To you, the parent, I am just a person who teaches your child the stuff in the books. But I am much much more than that. You, the parents need to know, that I call your child, my child. I love him/her, I care for him/her.
I do not understand why you so often treat me like some sub standard bystander with just a passing interest. I can not fathom, that while I tirelessly make carefully laid out lessons plans in the dead of the night and the corresponding teaching materials, be it PowerPoint Presentations, charts, flash cards, and the tonnes of other things, while I invest in so much of that on my own dime, while I painstakingly go beyond my physical comfort hardly getting a moment to grab a glass of water, I still get blamed if the child fails to get an A Grade.
Here is something else you need to know…
I see your child’s potential. I see your child’s mood swings, and I know when the child is having an off day. I also know when something is not right (perhaps a problem at home). When I suspect something is ‘off’, it is rare indeed that my investigative skills should fail me in getting to the root cause. I know when your child needs support (not the bookish kind). I know when your child needs a kind word of appreciation, or proud pat on the back or even a much needed hug.
I often know exactly why the child has not done his/her homework. I can feel those young eyes watching my every move, and so I keep a steady gait and make sure the child can look up to me and approach me. And yet I keep a firm hand, can’t have them slacking, giving up or losing perspective. Can’t have them getting demotivated and losing the love of coming to school in the first place.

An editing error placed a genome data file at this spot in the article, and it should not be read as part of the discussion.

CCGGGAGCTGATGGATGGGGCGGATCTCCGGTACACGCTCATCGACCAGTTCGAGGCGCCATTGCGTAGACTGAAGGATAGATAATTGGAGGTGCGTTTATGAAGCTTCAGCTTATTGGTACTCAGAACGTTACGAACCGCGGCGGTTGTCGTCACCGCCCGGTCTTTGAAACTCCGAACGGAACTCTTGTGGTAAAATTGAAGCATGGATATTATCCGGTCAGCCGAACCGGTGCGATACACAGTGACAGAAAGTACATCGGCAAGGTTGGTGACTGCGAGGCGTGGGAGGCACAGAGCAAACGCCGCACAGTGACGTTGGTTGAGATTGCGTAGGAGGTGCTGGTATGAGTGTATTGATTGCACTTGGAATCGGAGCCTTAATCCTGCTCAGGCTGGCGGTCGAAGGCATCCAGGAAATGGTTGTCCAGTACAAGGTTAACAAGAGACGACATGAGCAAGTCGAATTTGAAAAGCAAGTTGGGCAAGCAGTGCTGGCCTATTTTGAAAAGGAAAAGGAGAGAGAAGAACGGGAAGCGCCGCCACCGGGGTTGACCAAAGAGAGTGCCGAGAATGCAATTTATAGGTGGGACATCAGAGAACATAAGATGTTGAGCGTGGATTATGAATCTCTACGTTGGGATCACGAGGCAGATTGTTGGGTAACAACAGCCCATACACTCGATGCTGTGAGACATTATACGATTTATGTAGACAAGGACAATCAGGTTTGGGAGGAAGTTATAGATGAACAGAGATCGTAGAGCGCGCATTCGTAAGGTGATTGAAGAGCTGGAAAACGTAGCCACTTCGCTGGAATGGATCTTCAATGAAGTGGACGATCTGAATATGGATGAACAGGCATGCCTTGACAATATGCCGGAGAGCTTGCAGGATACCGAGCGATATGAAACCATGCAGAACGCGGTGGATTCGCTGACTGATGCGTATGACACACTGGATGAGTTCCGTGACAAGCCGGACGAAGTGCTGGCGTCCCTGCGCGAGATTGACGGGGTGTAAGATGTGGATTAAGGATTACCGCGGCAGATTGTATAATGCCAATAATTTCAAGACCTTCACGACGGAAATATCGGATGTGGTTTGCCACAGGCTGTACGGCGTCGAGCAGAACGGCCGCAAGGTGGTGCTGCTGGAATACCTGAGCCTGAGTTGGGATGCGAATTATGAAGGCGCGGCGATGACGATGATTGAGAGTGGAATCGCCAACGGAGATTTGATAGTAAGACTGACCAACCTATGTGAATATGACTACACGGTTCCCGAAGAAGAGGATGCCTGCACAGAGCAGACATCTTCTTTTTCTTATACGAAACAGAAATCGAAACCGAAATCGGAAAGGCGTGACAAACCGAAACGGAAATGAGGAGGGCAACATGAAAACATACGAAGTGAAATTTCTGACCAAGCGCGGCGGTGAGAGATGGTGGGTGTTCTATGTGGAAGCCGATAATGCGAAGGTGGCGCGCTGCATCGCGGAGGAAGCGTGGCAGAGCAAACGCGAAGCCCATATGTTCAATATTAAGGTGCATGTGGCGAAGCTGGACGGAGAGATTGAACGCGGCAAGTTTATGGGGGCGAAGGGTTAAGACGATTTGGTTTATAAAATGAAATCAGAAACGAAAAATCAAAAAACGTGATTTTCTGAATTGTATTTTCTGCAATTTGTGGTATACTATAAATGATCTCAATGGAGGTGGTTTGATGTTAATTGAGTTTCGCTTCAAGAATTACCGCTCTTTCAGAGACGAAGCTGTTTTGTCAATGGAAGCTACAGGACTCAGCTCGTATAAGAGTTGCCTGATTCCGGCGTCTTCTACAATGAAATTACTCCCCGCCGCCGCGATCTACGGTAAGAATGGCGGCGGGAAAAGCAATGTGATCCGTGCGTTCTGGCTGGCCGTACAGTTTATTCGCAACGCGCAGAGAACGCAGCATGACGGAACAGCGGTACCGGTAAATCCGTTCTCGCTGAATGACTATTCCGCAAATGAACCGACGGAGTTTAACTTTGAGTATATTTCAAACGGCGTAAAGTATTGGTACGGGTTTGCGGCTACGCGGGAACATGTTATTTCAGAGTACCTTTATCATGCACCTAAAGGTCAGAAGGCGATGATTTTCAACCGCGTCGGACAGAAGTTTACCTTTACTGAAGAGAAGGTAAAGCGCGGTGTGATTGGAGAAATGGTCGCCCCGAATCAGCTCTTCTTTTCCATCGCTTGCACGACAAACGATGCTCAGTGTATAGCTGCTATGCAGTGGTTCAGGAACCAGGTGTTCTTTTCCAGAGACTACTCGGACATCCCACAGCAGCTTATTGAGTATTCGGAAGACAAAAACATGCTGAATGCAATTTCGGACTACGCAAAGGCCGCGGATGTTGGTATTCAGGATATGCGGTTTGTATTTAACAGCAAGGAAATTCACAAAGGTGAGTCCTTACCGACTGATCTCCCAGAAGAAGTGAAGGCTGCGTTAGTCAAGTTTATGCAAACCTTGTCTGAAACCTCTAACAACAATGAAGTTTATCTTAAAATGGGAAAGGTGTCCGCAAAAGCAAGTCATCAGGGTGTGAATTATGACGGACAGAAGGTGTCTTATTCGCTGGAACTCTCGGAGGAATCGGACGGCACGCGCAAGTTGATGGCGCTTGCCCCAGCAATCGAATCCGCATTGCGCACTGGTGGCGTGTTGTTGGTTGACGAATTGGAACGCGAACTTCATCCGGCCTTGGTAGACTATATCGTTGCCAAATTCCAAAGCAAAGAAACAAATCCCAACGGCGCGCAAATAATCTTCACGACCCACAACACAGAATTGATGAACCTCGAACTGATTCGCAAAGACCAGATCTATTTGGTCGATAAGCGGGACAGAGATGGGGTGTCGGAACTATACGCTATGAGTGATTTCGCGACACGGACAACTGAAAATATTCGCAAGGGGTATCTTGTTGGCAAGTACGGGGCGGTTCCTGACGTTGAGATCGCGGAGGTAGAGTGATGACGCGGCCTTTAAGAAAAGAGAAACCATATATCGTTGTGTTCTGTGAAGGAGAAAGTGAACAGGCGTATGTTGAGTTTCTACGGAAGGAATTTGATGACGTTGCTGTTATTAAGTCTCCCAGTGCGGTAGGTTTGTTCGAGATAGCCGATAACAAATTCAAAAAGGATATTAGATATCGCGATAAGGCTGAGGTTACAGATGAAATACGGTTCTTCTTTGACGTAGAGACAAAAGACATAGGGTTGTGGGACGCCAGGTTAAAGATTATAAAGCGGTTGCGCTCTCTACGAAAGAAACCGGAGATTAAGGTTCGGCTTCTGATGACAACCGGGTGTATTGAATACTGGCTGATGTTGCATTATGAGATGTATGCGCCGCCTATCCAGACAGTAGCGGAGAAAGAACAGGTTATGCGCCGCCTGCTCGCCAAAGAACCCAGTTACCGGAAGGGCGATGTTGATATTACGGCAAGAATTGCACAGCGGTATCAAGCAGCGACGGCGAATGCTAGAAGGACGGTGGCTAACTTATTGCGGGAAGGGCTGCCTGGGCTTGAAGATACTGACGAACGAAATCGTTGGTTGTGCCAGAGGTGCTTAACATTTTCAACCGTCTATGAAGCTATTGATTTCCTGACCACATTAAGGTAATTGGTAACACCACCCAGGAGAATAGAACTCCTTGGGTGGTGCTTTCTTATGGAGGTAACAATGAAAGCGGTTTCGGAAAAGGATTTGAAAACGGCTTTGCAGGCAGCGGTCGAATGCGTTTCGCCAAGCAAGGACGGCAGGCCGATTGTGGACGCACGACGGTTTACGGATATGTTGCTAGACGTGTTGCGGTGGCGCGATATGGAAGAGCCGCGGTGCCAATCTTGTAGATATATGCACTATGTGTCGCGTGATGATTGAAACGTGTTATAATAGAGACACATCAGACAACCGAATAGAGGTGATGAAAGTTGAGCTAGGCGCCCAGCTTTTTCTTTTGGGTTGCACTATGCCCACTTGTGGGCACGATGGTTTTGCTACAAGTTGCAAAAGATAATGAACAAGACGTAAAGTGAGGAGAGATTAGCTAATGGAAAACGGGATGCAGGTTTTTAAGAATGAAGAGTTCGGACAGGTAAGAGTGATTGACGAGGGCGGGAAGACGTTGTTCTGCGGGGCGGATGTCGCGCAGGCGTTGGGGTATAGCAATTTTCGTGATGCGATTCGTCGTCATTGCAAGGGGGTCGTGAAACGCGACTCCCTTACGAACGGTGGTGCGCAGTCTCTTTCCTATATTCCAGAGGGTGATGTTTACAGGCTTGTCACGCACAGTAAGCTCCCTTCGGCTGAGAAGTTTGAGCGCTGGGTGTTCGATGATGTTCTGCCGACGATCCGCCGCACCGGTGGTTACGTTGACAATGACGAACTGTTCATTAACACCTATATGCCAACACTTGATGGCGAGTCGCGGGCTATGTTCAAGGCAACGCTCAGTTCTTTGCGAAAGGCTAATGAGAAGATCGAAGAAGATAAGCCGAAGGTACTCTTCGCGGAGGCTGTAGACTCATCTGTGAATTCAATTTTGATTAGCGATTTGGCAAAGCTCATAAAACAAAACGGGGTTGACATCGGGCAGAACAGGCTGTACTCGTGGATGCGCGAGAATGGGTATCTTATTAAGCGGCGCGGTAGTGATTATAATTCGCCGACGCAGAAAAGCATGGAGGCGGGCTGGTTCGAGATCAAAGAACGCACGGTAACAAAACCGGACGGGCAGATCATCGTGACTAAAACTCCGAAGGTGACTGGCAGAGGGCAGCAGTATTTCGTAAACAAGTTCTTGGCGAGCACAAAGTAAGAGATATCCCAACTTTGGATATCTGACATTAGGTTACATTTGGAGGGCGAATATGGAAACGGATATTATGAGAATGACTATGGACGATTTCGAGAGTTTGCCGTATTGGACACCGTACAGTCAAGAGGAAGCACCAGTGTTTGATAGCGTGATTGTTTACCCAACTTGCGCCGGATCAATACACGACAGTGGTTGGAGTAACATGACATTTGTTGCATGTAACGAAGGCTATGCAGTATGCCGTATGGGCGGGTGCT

I am a teacher, I love your child like my own, but why then, do you harbor doubt and betray my trust? I am on your team, on your child’s team, on our child’s team.
Talk to me, but don’t condescend. Come to me when you need, and please don’t take it lightly when I need to talk to you.
Most of all, your child needs your support too and needs you to respect me if I can do any good at all in his/her life.
So as I design challenging and creative lessons and mull over effective assessments, and think about how to build the child and unleash all that untapped potential, as I prepare reports and check their work and wipe away the tears and reassure their fluttering hearts, I ask you to take a moment before you bark at your child’s teacher, because you see, most of us- we simply love your child.